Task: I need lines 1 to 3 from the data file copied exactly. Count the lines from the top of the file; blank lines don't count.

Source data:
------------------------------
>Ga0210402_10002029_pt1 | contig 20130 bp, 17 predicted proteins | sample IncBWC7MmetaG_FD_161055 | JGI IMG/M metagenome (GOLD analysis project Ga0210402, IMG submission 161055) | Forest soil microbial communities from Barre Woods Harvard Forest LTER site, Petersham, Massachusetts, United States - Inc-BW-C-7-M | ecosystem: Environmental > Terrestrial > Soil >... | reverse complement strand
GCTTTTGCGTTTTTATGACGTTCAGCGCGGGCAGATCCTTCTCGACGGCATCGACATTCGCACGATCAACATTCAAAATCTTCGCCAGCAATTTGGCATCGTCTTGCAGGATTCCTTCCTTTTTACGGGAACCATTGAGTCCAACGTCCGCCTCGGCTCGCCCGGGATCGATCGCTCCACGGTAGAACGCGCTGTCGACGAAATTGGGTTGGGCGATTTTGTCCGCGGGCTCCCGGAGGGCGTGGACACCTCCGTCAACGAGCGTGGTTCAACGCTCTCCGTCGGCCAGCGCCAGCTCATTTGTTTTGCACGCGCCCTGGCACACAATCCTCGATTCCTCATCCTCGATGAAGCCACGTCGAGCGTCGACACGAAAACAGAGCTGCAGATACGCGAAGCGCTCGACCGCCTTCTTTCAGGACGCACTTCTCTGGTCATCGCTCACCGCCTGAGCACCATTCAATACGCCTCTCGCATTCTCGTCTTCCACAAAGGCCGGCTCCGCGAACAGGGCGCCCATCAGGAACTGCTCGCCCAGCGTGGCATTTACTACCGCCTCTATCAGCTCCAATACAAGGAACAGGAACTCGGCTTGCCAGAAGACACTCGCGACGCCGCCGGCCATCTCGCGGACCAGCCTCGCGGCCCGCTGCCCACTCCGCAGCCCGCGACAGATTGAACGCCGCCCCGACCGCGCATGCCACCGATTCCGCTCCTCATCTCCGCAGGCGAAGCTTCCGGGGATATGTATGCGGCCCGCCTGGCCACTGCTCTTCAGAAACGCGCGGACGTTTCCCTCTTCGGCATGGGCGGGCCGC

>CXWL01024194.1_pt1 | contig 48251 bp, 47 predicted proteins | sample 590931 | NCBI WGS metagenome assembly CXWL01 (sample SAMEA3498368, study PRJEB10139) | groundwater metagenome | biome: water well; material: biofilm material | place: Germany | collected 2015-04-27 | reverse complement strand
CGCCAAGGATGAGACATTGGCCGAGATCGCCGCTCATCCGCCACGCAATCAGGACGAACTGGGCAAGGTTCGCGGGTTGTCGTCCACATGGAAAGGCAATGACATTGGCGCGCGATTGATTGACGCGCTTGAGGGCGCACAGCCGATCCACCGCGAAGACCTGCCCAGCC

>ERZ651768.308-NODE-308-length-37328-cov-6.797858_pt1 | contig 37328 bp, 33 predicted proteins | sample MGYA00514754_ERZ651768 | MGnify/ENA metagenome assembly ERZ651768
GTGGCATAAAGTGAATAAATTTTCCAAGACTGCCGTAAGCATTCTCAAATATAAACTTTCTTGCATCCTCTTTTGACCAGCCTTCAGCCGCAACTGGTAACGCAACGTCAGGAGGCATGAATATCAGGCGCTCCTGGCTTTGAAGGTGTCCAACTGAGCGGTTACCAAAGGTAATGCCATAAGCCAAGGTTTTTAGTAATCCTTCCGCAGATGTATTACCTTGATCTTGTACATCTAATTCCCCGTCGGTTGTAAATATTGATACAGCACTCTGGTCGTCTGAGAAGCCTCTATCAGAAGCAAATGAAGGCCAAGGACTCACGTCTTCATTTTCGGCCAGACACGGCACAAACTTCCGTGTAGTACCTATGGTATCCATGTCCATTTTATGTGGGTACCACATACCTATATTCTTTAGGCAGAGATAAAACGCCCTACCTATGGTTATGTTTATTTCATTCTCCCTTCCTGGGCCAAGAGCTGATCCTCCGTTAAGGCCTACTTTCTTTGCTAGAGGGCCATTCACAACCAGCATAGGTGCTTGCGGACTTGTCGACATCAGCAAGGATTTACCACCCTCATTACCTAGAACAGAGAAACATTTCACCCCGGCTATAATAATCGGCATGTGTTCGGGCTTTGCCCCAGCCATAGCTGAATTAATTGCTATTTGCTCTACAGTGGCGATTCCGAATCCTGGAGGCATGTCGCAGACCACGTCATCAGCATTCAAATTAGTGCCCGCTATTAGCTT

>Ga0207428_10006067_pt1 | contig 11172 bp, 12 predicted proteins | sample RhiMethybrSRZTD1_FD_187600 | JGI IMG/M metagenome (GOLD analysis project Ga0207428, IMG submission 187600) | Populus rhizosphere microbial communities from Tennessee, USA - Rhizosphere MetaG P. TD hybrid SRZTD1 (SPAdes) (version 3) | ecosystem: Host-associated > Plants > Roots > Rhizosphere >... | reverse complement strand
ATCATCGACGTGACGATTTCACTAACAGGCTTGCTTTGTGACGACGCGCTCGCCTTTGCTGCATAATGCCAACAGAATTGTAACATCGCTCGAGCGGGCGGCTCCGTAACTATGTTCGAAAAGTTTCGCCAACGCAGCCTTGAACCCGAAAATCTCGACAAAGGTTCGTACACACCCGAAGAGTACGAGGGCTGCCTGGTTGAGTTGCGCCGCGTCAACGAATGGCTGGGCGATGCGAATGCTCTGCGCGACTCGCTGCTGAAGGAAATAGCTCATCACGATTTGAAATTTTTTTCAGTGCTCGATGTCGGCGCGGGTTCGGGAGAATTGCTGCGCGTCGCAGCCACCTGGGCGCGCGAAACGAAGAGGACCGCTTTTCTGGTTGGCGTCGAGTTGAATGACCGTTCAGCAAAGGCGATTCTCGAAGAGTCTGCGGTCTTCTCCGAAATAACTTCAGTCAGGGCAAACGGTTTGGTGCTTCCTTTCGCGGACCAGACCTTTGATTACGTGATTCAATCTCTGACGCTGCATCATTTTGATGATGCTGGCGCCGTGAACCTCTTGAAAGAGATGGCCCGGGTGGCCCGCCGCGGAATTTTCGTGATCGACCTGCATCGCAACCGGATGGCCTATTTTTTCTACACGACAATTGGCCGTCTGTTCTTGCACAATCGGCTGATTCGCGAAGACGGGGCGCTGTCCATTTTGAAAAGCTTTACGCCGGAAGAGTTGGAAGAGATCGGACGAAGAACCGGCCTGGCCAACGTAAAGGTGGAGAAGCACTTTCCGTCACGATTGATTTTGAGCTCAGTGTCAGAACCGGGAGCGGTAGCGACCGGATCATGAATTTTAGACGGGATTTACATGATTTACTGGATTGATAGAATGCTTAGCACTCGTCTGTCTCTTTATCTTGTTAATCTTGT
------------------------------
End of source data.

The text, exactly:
>Ga0210402_10002029_pt1 | contig 20130 bp, 17 predicted proteins | sample IncBWC7MmetaG_FD_161055 | JGI IMG/M metagenome (GOLD analysis project Ga0210402, IMG submission 161055) | Forest soil microbial communities from Barre Woods Harvard Forest LTER site, Petersham, Massachusetts, United States - Inc-BW-C-7-M | ecosystem: Environmental > Terrestrial > Soil >... | reverse complement strand
GCTTTTGCGTTTTTATGACGTTCAGCGCGGGCAGATCCTTCTCGACGGCATCGACATTCGCACGATCAACATTCAAAATCTTCGCCAGCAATTTGGCATCGTCTTGCAGGATTCCTTCCTTTTTACGGGAACCATTGAGTCCAACGTCCGCCTCGGCTCGCCCGGGATCGATCGCTCCACGGTAGAACGCGCTGTCGACGAAATTGGGTTGGGCGATTTTGTCCGCGGGCTCCCGGAGGGCGTGGACACCTCCGTCAACGAGCGTGGTTCAACGCTCTCCGTCGGCCAGCGCCAGCTCATTTGTTTTGCACGCGCCCTGGCACACAATCCTCGATTCCTCATCCTCGATGAAGCCACGTCGAGCGTCGACACGAAAACAGAGCTGCAGATACGCGAAGCGCTCGACCGCCTTCTTTCAGGACGCACTTCTCTGGTCATCGCTCACCGCCTGAGCACCATTCAATACGCCTCTCGCATTCTCGTCTTCCACAAAGGCCGGCTCCGCGAACAGGGCGCCCATCAGGAACTGCTCGCCCAGCGTGGCATTTACTACCGCCTCTATCAGCTCCAATACAAGGAACAGGAACTCGGCTTGCCAGAAGACACTCGCGACGCCGCCGGCCATCTCGCGGACCAGCCTCGCGGCCCGCTGCCCACTCCGCAGCCCGCGACAGATTGAACGCCGCCCCGACCGCGCATGCCACCGATTCCGCTCCTCATCTCCGCAGGCGAAGCTTCCGGGGATATGTATGCGGCCCGCCTGGCCACTGCTCTTCAGAAACGCGCGGACGTTTCCCTCTTCGGCATGGGCGGGCCGC

>CXWL01024194.1_pt1 | contig 48251 bp, 47 predicted proteins | sample 590931 | NCBI WGS metagenome assembly CXWL01 (sample SAMEA3498368, study PRJEB10139) | groundwater metagenome | biome: water well; material: biofilm material | place: Germany | collected 2015-04-27 | reverse complement strand